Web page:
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The Official Baldrige Blog

Preparing Students for Future Jobs: Update from a 2010 Baldrige Award Winner

MCPS students in class

Photo used with permission.


When Montgomery County Public Schools earned a Baldrige Award four years ago, it became the largest and most culturally diverse school district in the nation to have yet achieved the prestigious honor. Recently, staff members of the district shared how they continue to use processes based on the Baldrige Education Criteria for Performance Excellence to prepare students for future employment—including “jobs that do not exist today” but may be important tomorrow in a world of innovation and economic changes.

Following are excerpts from a virtual interview with Rose Ann Schwartz, a staff development teacher, and Dr. LaVerne Kimball, an associate superintendent of the district.

What are a few reasons that a school district can find value in implementing the Baldrige framework today?

With limited resources, it is vital to work smarter, not harder. Resources must be aligned with goals.  Baldrige does this. For example, the framework helps us implement a strategic plan that integrates our key competency areas of academic excellence, creative problem solving, and social emotional learning.

And we use our school improvement plan to drive what we do and how we allocate our resources. With this framework in place, Montgomery County Public Schools (MCPS) maintains a focus on quality, rigor, and accountability.

The Common Core State Standards (CCSS) set the learning goals and define the knowledge and skills students should master to be college- and career-ready. By implementing the Baldrige Criteria, your school district is able to pinpoint organizational strengths and tools for implementing the curriculum, tracking outcomes, and identifying opportunities for improvement.

How do you use Baldrige processes to support your district’s adoption of the CCSS?

CCSS needs to be part of a comprehensive approach to support rigorous student learning, and the Baldrige Criteria serve as a comprehensive framework for performance excellence. The framework focuses on results and requires management by fact and helps an organization stay customer- and market-focused. CCSS supports the expectation that students take ownership of their own learning. So students should be able to defend and justify their responses through multiple solution paths; frame solutions in context; identify variables and interpret results; choose appropriate learning tools; identify structure for their task; identify most efficient solutions to a task; and make connections to prior knowledge.

We use a collaborative planning process to ensure that we are implementing the curriculum across our system systematically. Here are our process steps, with questions we address at each one:

1.       Plan: What is the indicator or standard asking our students to do? What are the difficult points for teachers?  Students? What are the connections to prior/future learning? How will the thinking and academic skills be addressed?

2.      Do: What is acceptable evidence of proficiency with the indicator?What is the sequence of learning? How will we identify ways instruction can be adjusted to meet the needs of all learners?

3.      Study:  How will we know students are learning it? Review data points around multiple pathways.

4.      Act: What do we do if they already know it? What do we do if they do not learn it?


Additional insights you would like to share?

Yes; the thinking and academic skills that we are helping students build in MCPS align with the CCSS emphasis on the development of critical skills; for instance, problem solving, collaboration, critical thinking, and creativity are vital to students’ future success in college and workplaces.

The skills we are building to prepare students for future work also include intellectual risk taking, collaboration, synthesis, persistence, analysis, evaluation, fluency, flexibility, elaboration, and metacognition. 

About the author

Christine Schaefer

Christine Schaefer is a longtime staff member of the Baldrige Performance Excellence Program (BPEP). Her work has focused on producing BPEP publications and communications. She also has been highly involved in the Baldrige Award process, Baldrige examiner training, and other offerings of the program.

She is a Phi Beta Kappa graduate of the University of Virginia, where she was an Echols Scholar and a double major, receiving highest distinction for her thesis in the interdisciplinary Political & Social Thought Program. She also has a master's degree from Georgetown University, where her studies and thesis focused on social and public policy issues. 

When not working, she sits in traffic in one of the most congested regions of the country, receives consolation from her rescued beagles, writes poetry, practices hot yoga, and tries to cultivate a foundation for three kids to direct their own lifelong learning (and to PLEASE STOP YELLING at each other—after all, we'll never end wars if we can't even make peace at home!).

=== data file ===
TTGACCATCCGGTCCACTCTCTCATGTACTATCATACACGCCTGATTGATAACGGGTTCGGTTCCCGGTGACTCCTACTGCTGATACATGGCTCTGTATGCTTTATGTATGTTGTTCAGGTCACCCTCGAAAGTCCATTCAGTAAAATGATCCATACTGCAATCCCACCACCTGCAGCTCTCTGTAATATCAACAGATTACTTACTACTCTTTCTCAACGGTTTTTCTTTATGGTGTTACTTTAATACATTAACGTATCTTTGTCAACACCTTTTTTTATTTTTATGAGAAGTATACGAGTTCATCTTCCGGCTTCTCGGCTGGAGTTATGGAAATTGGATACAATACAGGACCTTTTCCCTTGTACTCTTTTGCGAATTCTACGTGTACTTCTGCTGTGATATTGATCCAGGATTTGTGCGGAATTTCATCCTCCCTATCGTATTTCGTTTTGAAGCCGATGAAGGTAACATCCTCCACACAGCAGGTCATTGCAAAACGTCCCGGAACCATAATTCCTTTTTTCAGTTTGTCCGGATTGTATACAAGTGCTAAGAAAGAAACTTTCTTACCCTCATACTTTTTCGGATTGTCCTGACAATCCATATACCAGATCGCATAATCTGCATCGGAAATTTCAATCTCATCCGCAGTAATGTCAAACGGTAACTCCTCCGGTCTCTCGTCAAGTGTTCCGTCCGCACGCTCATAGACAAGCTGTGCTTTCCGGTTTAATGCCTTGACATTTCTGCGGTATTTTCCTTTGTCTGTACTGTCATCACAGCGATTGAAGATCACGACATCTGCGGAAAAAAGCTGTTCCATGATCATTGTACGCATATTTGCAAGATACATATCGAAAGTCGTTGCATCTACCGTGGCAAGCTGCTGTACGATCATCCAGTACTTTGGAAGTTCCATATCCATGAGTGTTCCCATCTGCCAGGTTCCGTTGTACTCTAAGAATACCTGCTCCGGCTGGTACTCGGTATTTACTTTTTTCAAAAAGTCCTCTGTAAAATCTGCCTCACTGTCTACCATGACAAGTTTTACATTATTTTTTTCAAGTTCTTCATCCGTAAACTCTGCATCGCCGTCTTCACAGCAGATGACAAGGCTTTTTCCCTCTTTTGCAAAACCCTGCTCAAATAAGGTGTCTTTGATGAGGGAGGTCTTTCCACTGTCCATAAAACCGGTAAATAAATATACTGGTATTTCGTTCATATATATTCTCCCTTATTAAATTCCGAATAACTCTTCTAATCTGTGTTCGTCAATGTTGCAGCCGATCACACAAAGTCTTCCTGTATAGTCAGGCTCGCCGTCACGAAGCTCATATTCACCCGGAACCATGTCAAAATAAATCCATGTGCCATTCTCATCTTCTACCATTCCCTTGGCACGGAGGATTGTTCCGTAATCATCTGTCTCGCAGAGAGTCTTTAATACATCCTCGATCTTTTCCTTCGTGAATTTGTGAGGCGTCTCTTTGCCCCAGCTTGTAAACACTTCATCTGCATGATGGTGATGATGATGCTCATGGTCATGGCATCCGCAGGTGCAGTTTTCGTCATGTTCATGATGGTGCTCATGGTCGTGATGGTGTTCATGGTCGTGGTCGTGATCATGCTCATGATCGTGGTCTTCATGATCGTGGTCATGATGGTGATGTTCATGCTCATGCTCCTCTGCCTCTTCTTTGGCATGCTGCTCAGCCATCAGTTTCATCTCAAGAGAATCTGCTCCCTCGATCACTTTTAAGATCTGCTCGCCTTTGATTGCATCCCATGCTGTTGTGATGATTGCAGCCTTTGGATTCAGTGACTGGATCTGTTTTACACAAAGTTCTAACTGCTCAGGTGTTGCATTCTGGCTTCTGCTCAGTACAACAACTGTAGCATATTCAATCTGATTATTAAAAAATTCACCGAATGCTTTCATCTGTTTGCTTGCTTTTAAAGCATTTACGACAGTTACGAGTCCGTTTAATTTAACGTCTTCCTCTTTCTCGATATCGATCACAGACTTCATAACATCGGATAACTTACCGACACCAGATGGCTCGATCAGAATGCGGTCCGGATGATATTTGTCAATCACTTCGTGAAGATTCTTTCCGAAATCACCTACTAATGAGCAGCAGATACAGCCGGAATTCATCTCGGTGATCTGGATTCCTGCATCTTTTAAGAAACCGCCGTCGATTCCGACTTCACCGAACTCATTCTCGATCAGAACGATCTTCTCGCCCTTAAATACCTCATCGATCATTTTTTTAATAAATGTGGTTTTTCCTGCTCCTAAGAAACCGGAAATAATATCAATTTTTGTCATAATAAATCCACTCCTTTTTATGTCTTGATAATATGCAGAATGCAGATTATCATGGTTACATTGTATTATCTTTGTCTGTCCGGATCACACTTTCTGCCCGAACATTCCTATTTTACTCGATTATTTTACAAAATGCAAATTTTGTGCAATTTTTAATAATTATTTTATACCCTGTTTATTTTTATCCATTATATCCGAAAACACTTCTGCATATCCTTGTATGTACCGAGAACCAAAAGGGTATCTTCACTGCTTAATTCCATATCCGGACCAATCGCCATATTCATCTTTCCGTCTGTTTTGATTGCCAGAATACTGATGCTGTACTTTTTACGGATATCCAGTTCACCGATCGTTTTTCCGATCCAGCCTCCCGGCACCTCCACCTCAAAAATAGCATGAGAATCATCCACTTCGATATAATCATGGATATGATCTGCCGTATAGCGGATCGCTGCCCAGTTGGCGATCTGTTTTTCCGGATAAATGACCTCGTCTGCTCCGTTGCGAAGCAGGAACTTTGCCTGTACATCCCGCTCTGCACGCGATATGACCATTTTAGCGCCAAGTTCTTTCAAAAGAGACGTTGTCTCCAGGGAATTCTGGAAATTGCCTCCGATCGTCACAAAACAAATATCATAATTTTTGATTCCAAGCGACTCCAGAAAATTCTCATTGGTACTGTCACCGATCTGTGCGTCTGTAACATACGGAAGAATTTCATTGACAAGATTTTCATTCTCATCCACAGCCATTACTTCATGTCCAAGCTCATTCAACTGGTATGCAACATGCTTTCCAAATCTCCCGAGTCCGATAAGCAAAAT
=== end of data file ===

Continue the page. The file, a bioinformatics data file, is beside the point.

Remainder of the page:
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This is a truly great and rich posting that captures the holistic effects of Baldrige “thinking” on the issues that major districts are currently struggling to respond to. And especially the CCSS “standards” that are beginning to generate pushback among many politicians, policymakers and some practitioners. In the interest of full disclosure, my strong reaction to this posting is influenced by my informal relationship with the MCPS that began formally as their Baldrige “advisor” for their original “Call to Action” strategic plan. And then, over the next 16 years, provided a unique window for viewing Baldrige criteria interacting with the daily work of schools and for my growing realization that I was not just benchmarking the “What’s” and “How’s” of Baldrige implementation… but was also capturing a more critical “Why.” -- It had generated a common framework for thinking – that offered a common answer to “Why” people do what they do individually and collectively to respond to the learning needs of children (individually and collectively.) As this way-of-thinking became a common “mental model” it served as a lens that offered a way to “see” the school “system” as a whole with a common focus, and within it, the interdependence of the classroom and the Boardroom. As a consequence, they began to govern, lead, and improve “systemically.” (Something reformers claim as their goal...but continually fail to achieve.) As the posting indicates, that perspective enabled them to see connections between the CCSS “standards” and their work as a "system." They back mapped from the new capacities these require in students to the new types of “capacity development” work this would require from them. (To understand what that required, I’d like to add this “Additional insight” to their concluding “Additional insight.” ) They noted rightly that “the critical thinking and academic skills that we are helping students build …(for instance, problem solving, collaboration, critical thinking, intellectual risk taking persistence, flexibility, and creativity) are vital to students’ future success in college and workplaces to prepare them for future success in their work.” What they didn’t say there was that those were the exact same skills they first had to develop themselves as a system-wide capacity. ...And that’s where the Baldrige’s effects were, and continue to be, most significant. Watching this happen was particularly rewarding for me because in the midst of it, in 2007, Education Week published “The Last Word: The Best Commentary and Controversy in American Education” over the previous 25 years… and included in it an earlier commentary of mine - Is There a Standard for Meeting Standards? ….that concluded with these words: ••••••• “If the current national-standards debate is an example, these local learnings about process standards and accountability are not effectively trickling up. Yet understanding the need for and feasibility of these ideas cannot wait for research to "prove'' their effectiveness. If schools are to have the support required to meet world-class standards, we must make visible this universal management process standard. Policymakers must become aware of the power of this type of process--one that systemically supports and enables its participants to learn how to improve and institutionalize improvements as part of the job. Federal and state policies must support local development of an accountable process infrastructure--framed by learning standards and fed by continuing assessment information--that aligns all roles and relationships to the core functions of teaching and learning. Without such a manageable, widely applicable process standard, the only thing bridging the gap between where schools are and where they must be will be the hides of local practitioners who once more will be blamed for not already knowing how to get there. Organizational transformation, the management expert W. Edwards Deming noted, is a "journey.'' To attempt that crossing without standard tools for navigating through dynamically changing conditions would not be tolerated in any modern endeavor ... except schools. “… •••••••• And now I was seeing how it could be done with the use of a “World Class” process standard – the Baldrige Criteria. (And while I won’t go into it here, the key was how they developed, and now sustain, that “accountable process infrastructure--framed by learning standards and fed by continuing assessment information--that aligns all roles and relationships to the core functions of teaching and learning.” There’s more about this “scaffolding” over their work on the website where I’ve been telling the MCPS story –